not a hand-to-hand exchange. On these facts, the jury could properly infer that this was a drug transaction. See Commonwealth v. Rivera, 425 Mass. at 648.
Small quantities of drugs are easily concealed, see Commonwealth v. Kennedy, 426 Mass. 703 , 710 (1998), and in certain situations, an illegal drug transaction may be inferred from other circumstances even if what is transferred is not actually seen. Ibid. See Commonwealth v. Savageau, 42 Mass. App. Ct. 518 , 519 (1997). Although the Kennedy case involved probable cause to arrest, and not, as here, a conviction, we consider the reasonable inferences from the evidence in this case sufficiently strong so as not to require the officer to have seen the actual transfer of the drug.
We reject the defendant's contention that even if there was sufficient evidence to indicate that a drug transaction had taken place, the evidence was such that it was equally likely that the defendant was the purchaser as that she was the seller. Here, unlike the cases of Commonwealth v. Senati, 3 Mass. App. Ct. at 306; Commonwealth v. Tripp, 14 Mass. App. Ct. 997 , 998 (1982); and Commonwealth v. Reid, 29 Mass. App. Ct. 537 , 539 (1990), where it could not reasonably be determined who was the buyer or who was the seller, the jury were warranted in finding that the packet of cocaine produced from Miller's bra almost immediately after her encounter with the defendant, and as a consequence of her discussion with Duggan, came from the defendant, and that Miller had been the buyer. Cf. Commonwealth v. Woods, 419 Mass. 366 , 376 (1995).
Although it is conceivable that Miller was the seller and remained with a single additional packet of cocaine in her bra after a sale to the defendant, the finder of fact in the circumstances could reasonably conclude that that scenario was less likely and that it was more probable that the single packet in her bra was obtained by her as buyer. The Commonwealth in proving its case need not exclude every hypothesis. The inference that the defendant sold the drugs "need not be necessary or inescapable so long as it is reasonable and possible." Commonwealth v. Cohen, 412 Mass. 375 , 380 (1992). The Commonwealth must "present evidence from which a finder may [without speculation] infer the essential facts." Commonwealth v. Robinson, 43 Mass. App. Ct. 257 , 262 (1997). It has met that burden here. The record supports a finding by the jury of guilt beyond a reasonable doubt.
2. Hearsay testimony of Officer Duggan. Over the defendant's objection, Duggan was permitted to testify that in questioning Miller, he had asked her how she had communicated with the defendant, the phone number she had called, who had answered the phone, whether there had been a beeper, why she had met the defendant on Norfolk Avenue, and what she had paid for the drugs. [Note 5]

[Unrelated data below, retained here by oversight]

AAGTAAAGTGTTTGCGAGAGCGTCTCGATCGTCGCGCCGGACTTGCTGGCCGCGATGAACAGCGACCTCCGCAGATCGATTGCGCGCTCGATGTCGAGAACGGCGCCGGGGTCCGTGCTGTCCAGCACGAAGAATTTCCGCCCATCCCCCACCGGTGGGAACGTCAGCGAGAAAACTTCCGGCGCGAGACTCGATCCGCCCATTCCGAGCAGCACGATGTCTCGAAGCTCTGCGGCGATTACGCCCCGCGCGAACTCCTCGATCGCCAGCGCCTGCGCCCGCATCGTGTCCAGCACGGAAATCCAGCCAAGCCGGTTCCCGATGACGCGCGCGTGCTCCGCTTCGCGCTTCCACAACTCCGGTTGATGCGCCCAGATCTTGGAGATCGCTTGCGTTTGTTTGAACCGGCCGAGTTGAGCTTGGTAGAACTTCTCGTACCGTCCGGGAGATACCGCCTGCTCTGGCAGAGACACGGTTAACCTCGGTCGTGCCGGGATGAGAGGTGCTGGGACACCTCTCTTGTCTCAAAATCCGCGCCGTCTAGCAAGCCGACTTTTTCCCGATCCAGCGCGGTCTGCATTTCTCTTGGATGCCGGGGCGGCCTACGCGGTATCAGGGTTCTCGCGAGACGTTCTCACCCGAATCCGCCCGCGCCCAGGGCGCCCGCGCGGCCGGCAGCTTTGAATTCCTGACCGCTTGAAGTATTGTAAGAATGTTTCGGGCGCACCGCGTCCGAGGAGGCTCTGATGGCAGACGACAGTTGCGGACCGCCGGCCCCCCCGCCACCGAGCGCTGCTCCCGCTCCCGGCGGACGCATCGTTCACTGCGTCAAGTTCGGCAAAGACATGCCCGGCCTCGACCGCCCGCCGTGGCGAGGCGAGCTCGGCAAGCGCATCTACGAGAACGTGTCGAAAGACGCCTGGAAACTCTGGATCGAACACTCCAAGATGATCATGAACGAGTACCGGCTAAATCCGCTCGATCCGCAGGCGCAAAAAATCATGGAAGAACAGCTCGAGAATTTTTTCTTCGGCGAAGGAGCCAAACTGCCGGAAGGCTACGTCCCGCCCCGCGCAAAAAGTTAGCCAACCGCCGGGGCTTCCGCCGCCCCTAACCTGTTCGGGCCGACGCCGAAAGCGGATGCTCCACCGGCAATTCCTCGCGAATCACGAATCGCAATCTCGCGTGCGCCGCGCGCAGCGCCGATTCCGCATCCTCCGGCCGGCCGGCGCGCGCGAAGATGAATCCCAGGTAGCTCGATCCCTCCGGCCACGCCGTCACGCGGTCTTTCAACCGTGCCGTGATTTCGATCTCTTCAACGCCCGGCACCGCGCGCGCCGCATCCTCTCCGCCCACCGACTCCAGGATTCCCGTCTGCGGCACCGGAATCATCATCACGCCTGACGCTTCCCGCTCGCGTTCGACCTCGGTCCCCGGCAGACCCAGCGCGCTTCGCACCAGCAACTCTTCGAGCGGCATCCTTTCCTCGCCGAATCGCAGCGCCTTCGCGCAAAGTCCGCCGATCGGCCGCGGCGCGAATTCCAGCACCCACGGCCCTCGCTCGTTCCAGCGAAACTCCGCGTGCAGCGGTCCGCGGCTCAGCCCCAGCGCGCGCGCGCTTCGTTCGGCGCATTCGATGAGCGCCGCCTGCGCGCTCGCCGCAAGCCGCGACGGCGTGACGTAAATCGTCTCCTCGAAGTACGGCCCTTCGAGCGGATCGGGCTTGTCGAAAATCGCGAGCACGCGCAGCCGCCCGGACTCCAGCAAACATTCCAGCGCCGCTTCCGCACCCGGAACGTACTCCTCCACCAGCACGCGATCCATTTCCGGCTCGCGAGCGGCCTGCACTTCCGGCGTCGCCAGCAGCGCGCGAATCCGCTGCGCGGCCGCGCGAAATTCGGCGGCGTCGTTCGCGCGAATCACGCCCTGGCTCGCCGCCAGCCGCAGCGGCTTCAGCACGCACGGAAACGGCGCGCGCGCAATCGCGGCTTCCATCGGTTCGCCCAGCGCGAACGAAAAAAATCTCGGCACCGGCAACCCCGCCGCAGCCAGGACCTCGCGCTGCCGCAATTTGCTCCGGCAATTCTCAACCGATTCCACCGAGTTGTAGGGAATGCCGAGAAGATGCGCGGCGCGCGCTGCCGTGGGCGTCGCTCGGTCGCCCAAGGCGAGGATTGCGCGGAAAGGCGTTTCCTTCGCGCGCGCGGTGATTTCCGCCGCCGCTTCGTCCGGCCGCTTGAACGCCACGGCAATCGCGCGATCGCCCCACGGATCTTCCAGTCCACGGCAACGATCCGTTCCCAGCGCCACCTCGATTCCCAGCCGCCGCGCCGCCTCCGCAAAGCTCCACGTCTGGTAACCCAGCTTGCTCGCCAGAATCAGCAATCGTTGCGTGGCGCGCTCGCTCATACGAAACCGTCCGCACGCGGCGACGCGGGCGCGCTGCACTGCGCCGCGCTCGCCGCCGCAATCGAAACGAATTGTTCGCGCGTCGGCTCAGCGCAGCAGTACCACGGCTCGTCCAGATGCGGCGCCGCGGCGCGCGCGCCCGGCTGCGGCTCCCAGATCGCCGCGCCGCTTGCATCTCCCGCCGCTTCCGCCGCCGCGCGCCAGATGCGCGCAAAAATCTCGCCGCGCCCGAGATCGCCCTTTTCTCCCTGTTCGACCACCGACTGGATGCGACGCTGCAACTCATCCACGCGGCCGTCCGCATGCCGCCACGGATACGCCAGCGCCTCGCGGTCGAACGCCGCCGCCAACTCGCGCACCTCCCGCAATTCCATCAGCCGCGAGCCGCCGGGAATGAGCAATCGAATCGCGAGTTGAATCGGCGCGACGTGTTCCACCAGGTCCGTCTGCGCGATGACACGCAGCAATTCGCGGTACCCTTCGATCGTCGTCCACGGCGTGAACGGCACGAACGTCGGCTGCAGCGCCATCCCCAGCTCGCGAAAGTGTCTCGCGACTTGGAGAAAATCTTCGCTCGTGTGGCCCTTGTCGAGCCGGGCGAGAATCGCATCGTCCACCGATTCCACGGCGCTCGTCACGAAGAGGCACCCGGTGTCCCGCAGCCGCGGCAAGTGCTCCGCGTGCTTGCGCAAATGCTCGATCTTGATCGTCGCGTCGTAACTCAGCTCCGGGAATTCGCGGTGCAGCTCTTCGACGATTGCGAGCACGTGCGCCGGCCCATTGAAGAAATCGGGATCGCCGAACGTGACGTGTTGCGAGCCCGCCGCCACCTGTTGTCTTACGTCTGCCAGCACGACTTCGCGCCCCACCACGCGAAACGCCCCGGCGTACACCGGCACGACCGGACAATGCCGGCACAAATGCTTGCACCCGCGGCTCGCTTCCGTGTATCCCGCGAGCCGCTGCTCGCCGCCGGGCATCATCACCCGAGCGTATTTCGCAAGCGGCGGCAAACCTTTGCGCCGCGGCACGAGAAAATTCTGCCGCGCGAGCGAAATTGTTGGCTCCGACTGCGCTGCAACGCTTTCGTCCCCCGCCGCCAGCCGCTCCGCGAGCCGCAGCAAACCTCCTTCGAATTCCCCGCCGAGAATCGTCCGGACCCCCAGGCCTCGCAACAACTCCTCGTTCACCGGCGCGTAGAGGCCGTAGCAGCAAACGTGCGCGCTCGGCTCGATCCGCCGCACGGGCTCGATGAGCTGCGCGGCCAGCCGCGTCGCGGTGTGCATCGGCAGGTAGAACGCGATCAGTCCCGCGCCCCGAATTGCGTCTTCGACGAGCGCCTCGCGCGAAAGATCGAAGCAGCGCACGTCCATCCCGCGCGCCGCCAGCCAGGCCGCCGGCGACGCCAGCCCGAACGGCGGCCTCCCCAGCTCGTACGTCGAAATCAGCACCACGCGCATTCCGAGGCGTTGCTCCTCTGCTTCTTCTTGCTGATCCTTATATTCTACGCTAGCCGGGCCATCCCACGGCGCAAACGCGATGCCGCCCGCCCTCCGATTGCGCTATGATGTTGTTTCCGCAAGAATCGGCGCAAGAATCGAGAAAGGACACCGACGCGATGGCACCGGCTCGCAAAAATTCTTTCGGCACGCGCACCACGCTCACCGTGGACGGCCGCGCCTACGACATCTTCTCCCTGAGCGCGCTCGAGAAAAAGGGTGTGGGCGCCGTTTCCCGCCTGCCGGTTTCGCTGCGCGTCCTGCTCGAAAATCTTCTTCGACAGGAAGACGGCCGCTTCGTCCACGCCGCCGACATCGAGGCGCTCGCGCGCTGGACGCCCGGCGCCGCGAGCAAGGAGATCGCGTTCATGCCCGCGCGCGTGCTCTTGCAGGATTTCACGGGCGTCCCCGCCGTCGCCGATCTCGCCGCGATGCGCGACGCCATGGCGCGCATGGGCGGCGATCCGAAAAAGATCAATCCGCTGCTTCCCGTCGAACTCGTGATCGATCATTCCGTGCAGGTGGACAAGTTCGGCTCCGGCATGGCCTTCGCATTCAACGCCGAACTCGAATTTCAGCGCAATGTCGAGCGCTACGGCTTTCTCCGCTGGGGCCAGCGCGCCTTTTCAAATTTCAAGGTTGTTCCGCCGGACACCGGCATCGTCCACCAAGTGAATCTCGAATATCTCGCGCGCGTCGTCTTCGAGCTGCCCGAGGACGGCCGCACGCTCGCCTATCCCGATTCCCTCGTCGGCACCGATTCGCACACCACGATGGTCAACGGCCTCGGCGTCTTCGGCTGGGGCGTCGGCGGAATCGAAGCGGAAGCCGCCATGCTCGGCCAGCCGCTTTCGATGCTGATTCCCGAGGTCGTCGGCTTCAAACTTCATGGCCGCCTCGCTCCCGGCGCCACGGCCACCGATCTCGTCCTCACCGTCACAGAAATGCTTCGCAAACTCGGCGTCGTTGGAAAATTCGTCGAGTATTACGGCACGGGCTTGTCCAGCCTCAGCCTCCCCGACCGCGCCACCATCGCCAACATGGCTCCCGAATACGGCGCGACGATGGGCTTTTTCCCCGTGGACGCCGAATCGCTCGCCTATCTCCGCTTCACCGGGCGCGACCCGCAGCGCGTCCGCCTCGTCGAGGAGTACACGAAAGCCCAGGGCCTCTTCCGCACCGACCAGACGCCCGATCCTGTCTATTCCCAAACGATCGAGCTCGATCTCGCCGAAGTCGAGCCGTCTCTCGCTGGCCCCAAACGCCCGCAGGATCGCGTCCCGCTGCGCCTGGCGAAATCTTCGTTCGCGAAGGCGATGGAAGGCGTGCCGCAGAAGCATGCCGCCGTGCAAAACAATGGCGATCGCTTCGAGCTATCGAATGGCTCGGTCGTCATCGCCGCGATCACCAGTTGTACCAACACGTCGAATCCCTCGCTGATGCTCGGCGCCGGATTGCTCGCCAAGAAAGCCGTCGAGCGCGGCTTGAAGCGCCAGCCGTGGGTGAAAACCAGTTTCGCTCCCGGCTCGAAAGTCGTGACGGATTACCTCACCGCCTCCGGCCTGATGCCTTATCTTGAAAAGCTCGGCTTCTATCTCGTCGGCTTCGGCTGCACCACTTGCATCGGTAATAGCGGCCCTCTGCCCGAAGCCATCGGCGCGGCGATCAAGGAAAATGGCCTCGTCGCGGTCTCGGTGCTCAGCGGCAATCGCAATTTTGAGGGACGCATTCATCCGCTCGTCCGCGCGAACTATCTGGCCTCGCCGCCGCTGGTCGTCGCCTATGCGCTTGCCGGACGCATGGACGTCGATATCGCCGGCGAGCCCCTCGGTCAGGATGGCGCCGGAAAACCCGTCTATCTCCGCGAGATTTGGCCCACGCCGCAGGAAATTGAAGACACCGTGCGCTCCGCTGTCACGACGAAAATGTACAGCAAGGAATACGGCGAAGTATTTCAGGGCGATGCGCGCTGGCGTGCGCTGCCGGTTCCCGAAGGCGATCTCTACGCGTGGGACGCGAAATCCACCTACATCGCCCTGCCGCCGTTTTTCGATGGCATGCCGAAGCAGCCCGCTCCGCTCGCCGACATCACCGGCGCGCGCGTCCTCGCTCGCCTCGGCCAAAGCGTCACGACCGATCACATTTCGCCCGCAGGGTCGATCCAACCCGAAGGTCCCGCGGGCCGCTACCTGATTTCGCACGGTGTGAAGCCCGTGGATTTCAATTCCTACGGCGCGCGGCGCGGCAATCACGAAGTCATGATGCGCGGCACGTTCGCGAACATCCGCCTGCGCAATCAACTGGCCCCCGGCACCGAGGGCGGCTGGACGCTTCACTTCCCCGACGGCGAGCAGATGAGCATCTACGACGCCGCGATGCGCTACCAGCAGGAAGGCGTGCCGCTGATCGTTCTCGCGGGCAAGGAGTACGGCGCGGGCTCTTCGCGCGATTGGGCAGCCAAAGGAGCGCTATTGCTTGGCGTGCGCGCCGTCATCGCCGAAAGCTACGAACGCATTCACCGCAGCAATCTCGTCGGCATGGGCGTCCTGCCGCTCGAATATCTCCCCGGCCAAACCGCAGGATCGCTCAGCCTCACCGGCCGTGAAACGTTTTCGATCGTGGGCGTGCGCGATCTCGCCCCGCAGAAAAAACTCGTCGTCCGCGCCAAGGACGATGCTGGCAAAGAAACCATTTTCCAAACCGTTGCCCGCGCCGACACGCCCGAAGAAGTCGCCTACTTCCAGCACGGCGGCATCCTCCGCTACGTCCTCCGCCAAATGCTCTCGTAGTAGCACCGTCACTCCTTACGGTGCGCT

The defendant argues that this testimony was inadmissible hearsay and was prejudicial because it indicated to the jury that a drug transaction had just taken place and that the defendant was the seller.
Duggan's series of extrajudicial statements or questions to Miller were hearsay and subject to exclusion, unless offered and admitted for purposes other than their truth. See Commonwealth v. Perez, 27 Mass. App. Ct. 550 , 555 n.2 (1989).
The Commonwealth seeks to justify the admission of these questions as being offered not for their truth but to establish the state of Duggan's knowledge which led him to the defendant. It is true that policemen or other investigators may explain what they did in consequence of conversations with others. Commonwealth v. Cordle, 404 Mass. 733 , 743-744 (1989). Commonwealth v. Perez, 27 Mass. App. Ct. at 554, and cases cited. Commonwealth v. Smith, 33 Mass. App. Ct. 947 , 948 (1992). See Commonwealth v. Miller, 361 Mass. 644 , 659 (1972). "The reason for this rule, which is one of long standing, is that such testimony makes the discovery of the actual evidence of identity seem more natural and less mysterious." Commonwealth v. Perez, supra at 554 (internal citations omitted). As pointed out in that case, supra at 555, and by the commentators, the specific details are seldom needed and present the likelihood of serious prejudice. See McCormick, Evidence s. 249, at 104 (4th ed. 1992); Mueller & Kirkpatrick, Modem Evidence s. 8.18, at 1101-1102 (1995). "For this reason a statement that an officer acted 'upon information received,' or 'as a consequence of a conversation,' or words to that effect - without further detail
- satisfy the purpose of explaining police conduct." Perez, 27 Mass. App. Ct. at 555 (citations omitted). See Cordle, 404 Mass. at 743. While in some instances the admission of the statements themselves has not been found to be error, in those cases the statements were either of greater materiality, see Commonwealth v. LaVelle, 414 Mass. 146 , 156-157 (1993), [Note 6] or were of little prejudice. See Commonwealth v. Cohen, 412 Mass. at 393.